In May, we marked one year since George Floyd’s murder—a tragedy that galvanized our nation and spurred the Stanford community into action. Stanford students pressed for change in our broader society and on our campus, holding online vigils and creating a memorial for Black lives on the Stanford Oval.
In the weeks that followed, I met with Black students, faculty and staff, who shared their personal experiences with racism on our campus and ideas for meaningful change. Those ideas informed our way forward.
In June 2020, we announced new initiatives aimed at advancing a more just society through education and research and countering racism within our own community. These are in addition to the work already underway under our Inclusion, Diversity, Equity, and Access in a Learning Environment (IDEAL) initiative, which launched in 2018 as part of Stanford’s Long-Range Vision.
Creating real and lasting change is difficult, and we have much more work to do. But in the past year, we have taken meaningful steps toward our goals. In March, we announced the first cohort of IDEAL Provostial Fellows, a group of promising young scholars conducting research related to race and ethnicity who will join our campus community for three years beginning this fall. The fellows come from a range of disciplines, from epidemiology to the classics, and additional cohorts will follow. Ultimately, we hope the program will be one pipeline to help diversify the national professoriate.
The university has also launched a search for 10 preeminent scholars of race in America—a uniquely large faculty cluster hire that will amplify Stanford’s scholarship and deepen the research into race and ethnicity underway on our campus. Due in part to these efforts, Stanford will welcome the most diverse cohort of new faculty in the university’s history this fall.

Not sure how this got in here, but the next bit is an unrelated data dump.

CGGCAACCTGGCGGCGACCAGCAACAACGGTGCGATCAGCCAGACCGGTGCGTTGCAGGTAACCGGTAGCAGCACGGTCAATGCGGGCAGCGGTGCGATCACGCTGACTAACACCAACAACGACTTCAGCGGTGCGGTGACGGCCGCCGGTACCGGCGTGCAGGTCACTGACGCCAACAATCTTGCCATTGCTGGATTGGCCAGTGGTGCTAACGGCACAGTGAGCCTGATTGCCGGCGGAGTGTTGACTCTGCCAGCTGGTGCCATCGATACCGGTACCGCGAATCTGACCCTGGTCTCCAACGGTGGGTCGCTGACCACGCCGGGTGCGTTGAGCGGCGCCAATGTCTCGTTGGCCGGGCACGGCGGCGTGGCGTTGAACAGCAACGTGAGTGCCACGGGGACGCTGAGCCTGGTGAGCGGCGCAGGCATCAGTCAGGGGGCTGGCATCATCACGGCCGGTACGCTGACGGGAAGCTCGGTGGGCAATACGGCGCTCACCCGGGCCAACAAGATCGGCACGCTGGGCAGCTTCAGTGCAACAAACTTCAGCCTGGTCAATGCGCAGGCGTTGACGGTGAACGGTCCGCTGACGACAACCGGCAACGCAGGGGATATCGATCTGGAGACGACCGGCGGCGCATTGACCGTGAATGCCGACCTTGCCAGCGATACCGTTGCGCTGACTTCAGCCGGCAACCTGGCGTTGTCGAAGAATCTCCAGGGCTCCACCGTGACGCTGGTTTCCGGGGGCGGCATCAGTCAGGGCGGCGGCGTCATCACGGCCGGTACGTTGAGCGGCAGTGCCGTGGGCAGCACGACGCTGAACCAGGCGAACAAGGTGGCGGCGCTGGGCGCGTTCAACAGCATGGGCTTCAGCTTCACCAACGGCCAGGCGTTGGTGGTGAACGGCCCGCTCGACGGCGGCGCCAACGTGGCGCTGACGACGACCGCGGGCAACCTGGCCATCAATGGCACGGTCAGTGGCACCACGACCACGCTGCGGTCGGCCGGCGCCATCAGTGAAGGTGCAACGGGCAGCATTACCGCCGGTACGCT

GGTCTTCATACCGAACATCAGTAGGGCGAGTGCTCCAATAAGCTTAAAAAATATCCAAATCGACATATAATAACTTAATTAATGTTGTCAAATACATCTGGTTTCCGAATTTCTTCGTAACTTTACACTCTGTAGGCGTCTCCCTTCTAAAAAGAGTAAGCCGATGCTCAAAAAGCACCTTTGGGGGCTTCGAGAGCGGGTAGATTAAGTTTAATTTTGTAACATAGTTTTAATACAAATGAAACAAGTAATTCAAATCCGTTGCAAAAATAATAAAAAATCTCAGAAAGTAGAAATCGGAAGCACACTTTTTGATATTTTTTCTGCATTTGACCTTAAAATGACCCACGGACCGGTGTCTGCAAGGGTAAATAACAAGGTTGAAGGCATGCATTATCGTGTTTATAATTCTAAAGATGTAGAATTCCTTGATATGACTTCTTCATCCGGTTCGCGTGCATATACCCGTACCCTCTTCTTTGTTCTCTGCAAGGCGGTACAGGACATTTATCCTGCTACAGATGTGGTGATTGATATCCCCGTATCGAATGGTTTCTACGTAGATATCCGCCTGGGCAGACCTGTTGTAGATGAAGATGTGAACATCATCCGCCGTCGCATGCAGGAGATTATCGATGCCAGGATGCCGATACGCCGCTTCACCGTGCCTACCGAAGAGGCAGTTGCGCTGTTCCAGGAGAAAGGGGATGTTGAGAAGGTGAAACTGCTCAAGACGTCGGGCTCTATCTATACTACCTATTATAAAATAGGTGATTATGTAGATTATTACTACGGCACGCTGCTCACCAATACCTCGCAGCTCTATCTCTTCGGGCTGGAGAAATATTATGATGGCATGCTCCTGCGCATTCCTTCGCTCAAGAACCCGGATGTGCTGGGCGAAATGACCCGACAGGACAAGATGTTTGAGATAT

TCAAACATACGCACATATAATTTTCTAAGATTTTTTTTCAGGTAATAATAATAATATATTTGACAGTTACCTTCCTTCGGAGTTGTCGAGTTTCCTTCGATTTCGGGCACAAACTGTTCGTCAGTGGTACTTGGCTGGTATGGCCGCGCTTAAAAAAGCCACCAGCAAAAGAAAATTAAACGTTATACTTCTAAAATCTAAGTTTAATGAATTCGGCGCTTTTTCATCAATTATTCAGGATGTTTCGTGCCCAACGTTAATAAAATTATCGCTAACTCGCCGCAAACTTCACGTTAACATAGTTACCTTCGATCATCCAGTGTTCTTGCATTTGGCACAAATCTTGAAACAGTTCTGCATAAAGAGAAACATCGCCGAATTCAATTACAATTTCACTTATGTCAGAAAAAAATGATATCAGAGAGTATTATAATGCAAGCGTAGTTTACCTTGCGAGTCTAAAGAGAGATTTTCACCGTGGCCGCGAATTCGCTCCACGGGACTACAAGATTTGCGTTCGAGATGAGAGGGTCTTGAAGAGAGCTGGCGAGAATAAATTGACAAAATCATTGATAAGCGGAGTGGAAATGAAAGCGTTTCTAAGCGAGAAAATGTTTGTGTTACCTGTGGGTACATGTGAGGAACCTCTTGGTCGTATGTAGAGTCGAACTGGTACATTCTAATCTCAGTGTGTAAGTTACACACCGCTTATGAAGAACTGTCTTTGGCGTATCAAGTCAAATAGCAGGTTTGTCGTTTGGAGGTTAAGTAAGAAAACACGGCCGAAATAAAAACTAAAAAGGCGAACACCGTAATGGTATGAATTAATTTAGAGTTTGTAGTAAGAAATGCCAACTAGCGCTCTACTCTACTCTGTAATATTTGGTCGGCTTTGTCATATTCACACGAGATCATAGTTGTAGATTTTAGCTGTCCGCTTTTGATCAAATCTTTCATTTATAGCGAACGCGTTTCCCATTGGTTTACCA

‘It is deeply important to me that every member of our community feels safe and protected at Stanford.’
In February, Provost Persis Drell announced that she had accepted the proposal to make African and African American studies a full department, which will strengthen our ability to recruit and retain strong faculty in the field.
In addition to advancing racial justice through research and teaching, we are working to improve our campus culture. This spring, we launched a Diversity, Equity, and Inclusion Survey to better understand the individual experiences of Stanford community members. We are also publishing new annual demographic data to improve transparency and monitor our progress toward greater diversity and inclusion.
We’ve devoted additional resources to our Centers for Equity, Community, and Leadership, including the Black Community Services Center and the Asian American Activities Center. We’ve also created a Black Community Council, which brings alumni into this process alongside students, faculty and staff. The council oversees initiatives focused on Stanford’s Black community and provides feedback and recommendations to university leaders.
As part of our efforts to improve our campus culture, we’ve also established a Community Board on Public Safety, tasked with gathering community input, analyzing data, and ensuring that the university’s public safety policies and practices are consistent with our values. It is deeply important to me that every member of our community feels safe and protected at Stanford. In the coming months, we’ll continue to draw on the Community Board’s insights as we work to improve public safety at our university.
While we have made progress over the past year, we must continue our efforts to improve. We’ll keep the alumni community informed of our progress, including through events like June’s town hall with Black alumni. Diversity, equity and inclusion are at the heart of our university’s values, and I am committed to working relentlessly to ensure that we continue to change for the better.
Marc Tessier-Lavigne is the president of Stanford University.